First Cow

Movie review by
Jeffrey M. Anderson, Common Sense Media
First Cow Movie Poster Image
Beautiful, slow-moving story of friendship and America.
  • PG-13
  • 2020
  • 122 minutes

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A lot or a little?

The parents' guide to what's in this movie.

Positive Messages

Message mostly centers on power of friendship, how it can help people through tough times. The movie is also about inequality, the difficulties of the American Dream, and the differences between the early 19th century and now.

Positive Role Models & Representations

While Cookie and King Lu commit a (relatively harmless) crime and can't be considered unblemished role models, Cookie's kindness, King Lu's cleverness, and their friendship and teamwork are still admirable.


Guns and shooting. Fighting, shoving. Dead animals in traps. Character shoved with a boot. Squabbling. A character falls down a hill and hits their head (sickening noise). Character falls from high tree branch. A dog digs up two skeletons. Knives shown. Mentions of killing. Mention of someone being "gutted."


A naked man hides in the bushes; nothing sensitive shown.


Infrequent language includes uses of "s--t" and "hell."

Drinking, Drugs & Smoking

Social drinking in a bar. Friends share a bottle at home. Smoking.

What parents need to know

Parents need to know that First Cow is a drama set in the early-1800s Pacific Northwest about the friendship between two men and their attempts to start a business. It includes guns and shooting, fighting and shoving, arguing, dead animals in traps, knives, skeletons, falls and injuries, as well as some violent, descriptive dialogue. A naked man hides in the bushes, but nothing sensitive is shown. Language includes infrequent uses of "s--t" and "hell." Characters drink in a bar and at home, and there's some smoking. As directed by acclaimed filmmaker Kelly Reichardt, the movie is gently, slowly observant, as well as tactile and lyrical, like a poem. It won't be for every taste, but for patient viewers 13 and up, it's highly recommended.

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What's the story?

In FIRST COW, a young woman and her dog discover two skeletons in the present-day Pacific Northwest woods. The story then flashes back to the early 1800s, where a gentle cook called "Cookie" (John Magaro) travels with a band of rough fur trappers. While hunting for food in the woods, Cookie finds a Chinese immigrant, King Lu (Orion Lee), who's on the run from angry Russians. Cookie decides to help, rather than exposing him. Later, in town, the two men meet again and become fast friends. They learn that the chief fur trader (Toby Jones) has obtained a cow, and Cookie thinks that if he had milk, he could make delicious biscuits. King Lu proposes that they steal some milk at night. They do, and Cookie's biscuits, called "oily cakes," are so good that the pair decide to sell them. They're a hit, and business is so brisk that the friends may soon have enough money to move on to somewhere else. But unfortunately, the chief has heard about the cakes ...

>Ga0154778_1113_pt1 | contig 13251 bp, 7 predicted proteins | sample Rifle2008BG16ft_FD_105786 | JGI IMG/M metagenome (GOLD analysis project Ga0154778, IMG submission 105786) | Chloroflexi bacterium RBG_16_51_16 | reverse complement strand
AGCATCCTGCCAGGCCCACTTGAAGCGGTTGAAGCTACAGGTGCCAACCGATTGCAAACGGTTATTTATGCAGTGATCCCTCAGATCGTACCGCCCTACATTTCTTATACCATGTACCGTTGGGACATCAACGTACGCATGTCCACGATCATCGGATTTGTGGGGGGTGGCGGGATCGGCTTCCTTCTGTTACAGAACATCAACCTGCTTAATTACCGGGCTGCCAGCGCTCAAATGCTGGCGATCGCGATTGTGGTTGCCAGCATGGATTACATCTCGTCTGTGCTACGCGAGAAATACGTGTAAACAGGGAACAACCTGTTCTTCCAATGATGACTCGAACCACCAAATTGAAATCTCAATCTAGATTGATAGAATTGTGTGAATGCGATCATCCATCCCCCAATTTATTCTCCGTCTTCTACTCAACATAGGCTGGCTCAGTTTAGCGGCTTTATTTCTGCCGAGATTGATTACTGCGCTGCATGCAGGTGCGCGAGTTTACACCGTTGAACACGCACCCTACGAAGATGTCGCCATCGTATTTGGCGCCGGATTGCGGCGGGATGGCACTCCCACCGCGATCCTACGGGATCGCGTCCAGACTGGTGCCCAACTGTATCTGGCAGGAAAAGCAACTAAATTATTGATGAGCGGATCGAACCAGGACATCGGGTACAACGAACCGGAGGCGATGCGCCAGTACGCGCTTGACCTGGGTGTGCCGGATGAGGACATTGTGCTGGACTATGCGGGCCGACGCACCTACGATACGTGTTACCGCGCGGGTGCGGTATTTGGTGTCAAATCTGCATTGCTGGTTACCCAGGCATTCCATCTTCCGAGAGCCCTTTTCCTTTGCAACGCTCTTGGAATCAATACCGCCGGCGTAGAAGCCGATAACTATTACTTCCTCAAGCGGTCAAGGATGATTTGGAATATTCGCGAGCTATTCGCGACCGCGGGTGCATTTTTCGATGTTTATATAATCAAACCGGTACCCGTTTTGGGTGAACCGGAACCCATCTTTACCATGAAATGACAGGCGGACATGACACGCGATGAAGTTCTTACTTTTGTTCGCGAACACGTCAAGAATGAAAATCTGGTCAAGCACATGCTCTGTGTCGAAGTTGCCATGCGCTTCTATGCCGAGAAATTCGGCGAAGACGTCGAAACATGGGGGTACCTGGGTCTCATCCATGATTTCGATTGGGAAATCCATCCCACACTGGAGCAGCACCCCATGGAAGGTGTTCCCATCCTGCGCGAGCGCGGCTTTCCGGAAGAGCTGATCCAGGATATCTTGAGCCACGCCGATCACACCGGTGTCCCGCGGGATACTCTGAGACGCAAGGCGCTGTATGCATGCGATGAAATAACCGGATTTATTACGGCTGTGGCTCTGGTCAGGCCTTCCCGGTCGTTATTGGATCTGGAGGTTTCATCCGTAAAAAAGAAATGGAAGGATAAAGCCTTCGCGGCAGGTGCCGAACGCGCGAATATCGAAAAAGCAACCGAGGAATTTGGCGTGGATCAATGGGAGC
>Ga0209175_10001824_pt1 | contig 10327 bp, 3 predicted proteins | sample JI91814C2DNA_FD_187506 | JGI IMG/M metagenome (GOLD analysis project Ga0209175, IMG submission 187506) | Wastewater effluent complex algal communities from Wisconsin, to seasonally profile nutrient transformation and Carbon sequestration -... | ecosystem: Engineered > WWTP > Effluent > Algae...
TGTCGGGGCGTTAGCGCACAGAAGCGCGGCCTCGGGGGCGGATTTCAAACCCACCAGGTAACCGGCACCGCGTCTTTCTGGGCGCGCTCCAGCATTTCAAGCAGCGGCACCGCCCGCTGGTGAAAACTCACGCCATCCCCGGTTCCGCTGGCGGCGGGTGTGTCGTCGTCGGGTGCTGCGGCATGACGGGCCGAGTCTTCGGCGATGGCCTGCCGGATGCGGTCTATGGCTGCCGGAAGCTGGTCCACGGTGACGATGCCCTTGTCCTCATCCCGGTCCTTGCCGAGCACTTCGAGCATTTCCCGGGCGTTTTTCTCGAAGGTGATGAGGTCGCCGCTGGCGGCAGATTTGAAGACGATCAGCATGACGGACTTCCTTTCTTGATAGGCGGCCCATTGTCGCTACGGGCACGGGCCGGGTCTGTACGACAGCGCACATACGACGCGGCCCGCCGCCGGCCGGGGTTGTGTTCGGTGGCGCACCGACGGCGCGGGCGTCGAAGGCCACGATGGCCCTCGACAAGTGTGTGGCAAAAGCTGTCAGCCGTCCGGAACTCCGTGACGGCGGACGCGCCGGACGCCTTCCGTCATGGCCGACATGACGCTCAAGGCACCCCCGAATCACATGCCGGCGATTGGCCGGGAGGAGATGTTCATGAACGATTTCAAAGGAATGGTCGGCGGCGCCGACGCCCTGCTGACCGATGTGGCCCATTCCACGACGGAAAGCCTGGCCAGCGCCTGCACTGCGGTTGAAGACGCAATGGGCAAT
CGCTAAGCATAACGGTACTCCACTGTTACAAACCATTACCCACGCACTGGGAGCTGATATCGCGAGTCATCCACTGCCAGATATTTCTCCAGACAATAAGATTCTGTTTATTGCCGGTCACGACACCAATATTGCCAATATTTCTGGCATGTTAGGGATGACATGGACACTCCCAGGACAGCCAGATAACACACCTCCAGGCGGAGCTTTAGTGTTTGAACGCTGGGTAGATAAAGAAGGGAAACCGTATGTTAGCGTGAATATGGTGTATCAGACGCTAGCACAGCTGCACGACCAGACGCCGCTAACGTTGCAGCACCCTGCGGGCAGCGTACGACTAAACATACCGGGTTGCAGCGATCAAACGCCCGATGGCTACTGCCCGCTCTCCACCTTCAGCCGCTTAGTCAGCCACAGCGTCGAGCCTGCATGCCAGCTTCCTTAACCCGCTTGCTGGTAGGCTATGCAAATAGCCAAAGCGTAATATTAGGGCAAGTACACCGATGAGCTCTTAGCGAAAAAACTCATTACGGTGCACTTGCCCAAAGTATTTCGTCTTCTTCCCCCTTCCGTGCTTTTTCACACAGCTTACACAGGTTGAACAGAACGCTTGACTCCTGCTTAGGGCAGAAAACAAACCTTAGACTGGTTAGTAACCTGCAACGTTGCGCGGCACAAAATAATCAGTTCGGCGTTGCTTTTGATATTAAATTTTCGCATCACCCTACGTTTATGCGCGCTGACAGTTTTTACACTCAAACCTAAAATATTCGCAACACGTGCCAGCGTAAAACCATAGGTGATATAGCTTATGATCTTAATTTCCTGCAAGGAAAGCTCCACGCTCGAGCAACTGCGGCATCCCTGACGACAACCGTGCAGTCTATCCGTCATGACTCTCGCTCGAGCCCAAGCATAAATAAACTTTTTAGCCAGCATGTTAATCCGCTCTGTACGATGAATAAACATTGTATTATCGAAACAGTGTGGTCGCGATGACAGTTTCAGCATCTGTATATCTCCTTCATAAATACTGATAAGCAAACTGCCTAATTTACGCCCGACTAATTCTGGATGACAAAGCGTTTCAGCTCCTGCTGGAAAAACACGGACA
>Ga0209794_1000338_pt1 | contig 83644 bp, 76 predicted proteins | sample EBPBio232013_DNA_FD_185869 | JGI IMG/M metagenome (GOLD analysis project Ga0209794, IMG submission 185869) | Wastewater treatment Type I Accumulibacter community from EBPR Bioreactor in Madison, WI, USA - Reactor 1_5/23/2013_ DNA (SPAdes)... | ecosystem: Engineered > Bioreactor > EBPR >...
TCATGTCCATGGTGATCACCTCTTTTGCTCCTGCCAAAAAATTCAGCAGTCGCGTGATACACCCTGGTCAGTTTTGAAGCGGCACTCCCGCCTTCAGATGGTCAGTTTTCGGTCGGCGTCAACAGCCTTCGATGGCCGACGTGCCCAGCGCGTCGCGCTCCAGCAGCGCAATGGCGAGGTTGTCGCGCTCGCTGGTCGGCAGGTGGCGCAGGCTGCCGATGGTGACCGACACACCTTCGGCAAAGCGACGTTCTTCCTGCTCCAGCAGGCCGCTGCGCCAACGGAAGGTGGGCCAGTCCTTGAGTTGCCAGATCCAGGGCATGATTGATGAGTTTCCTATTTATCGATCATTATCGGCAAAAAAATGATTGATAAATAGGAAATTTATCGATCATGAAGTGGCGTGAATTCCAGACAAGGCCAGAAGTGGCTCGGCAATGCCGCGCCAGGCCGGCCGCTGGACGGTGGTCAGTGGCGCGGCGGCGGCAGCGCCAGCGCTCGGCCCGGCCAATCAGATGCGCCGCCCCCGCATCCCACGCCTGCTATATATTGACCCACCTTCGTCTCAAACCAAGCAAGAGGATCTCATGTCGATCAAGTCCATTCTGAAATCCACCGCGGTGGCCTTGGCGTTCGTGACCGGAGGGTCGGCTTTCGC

Is it any good?

Director Kelly Reichardt approaches this historical material with her singular, gentle, observant style, putting an emphasis on pairs and on inequality. It's a period piece, but it's also quite relevant. Based on a novel and co-written by Jonathan Raymond (who also wrote or co-wrote most of Reichardt's earlier movies), First Cow seems to find its pace based on Cookie's gentle kindness (he even helps right a struggling salamander) and King Lu's soft-spokenness. Their domestic scenes together -- cleaning, chopping wood, and especially cooking -- have a quiet, lyrical, tactile quality, almost like poetry. The film's music, which is often diegetic (shown on screen), effectively adds to the mood.

But Reichardt also establishes menace and threat early on in First Cow, from the present-day prologue (featuring Alia Shawkat) to the thuggish trappers, a bar fight, and even bear-like settlers admiring Cookie's clean boots. This constant imbalance keeps the movie feeling tense throughout. But, of course, the real point is the way that Reichardt depicts the unraveling of the American dream, how the gulf between the haves and have nots is often insurmountable. Yet the movie -- which shares themes with Reichardt's earlier films Old Joy and Meek's Cutoff -- is still beautiful and satisfying, perhaps because of the way it constantly strives forward. It opens with a quote from poet William Blake: "The bird a nest, the spider a web, man friendship." As long as we connect and keep going, hope is still possible.

Talk to your kids about ...

  • Families can talk about the violence in First Cow. How much is shown, and how much is implied? How did it affect you? What's the impact of media violence on kids?

  • What does the movie have to say about friendship? How was friendship different in the 1800s? How was it the same?

  • What does the movie have to say about the American Dream, and making something of yourself? Is it easy? Is it possible?

  • Are the two main characters admirable, even though they steal? Why or why not? Do you consider them role models?

Movie details

Our editors recommend

For kids who love dramas

Themes & Topics

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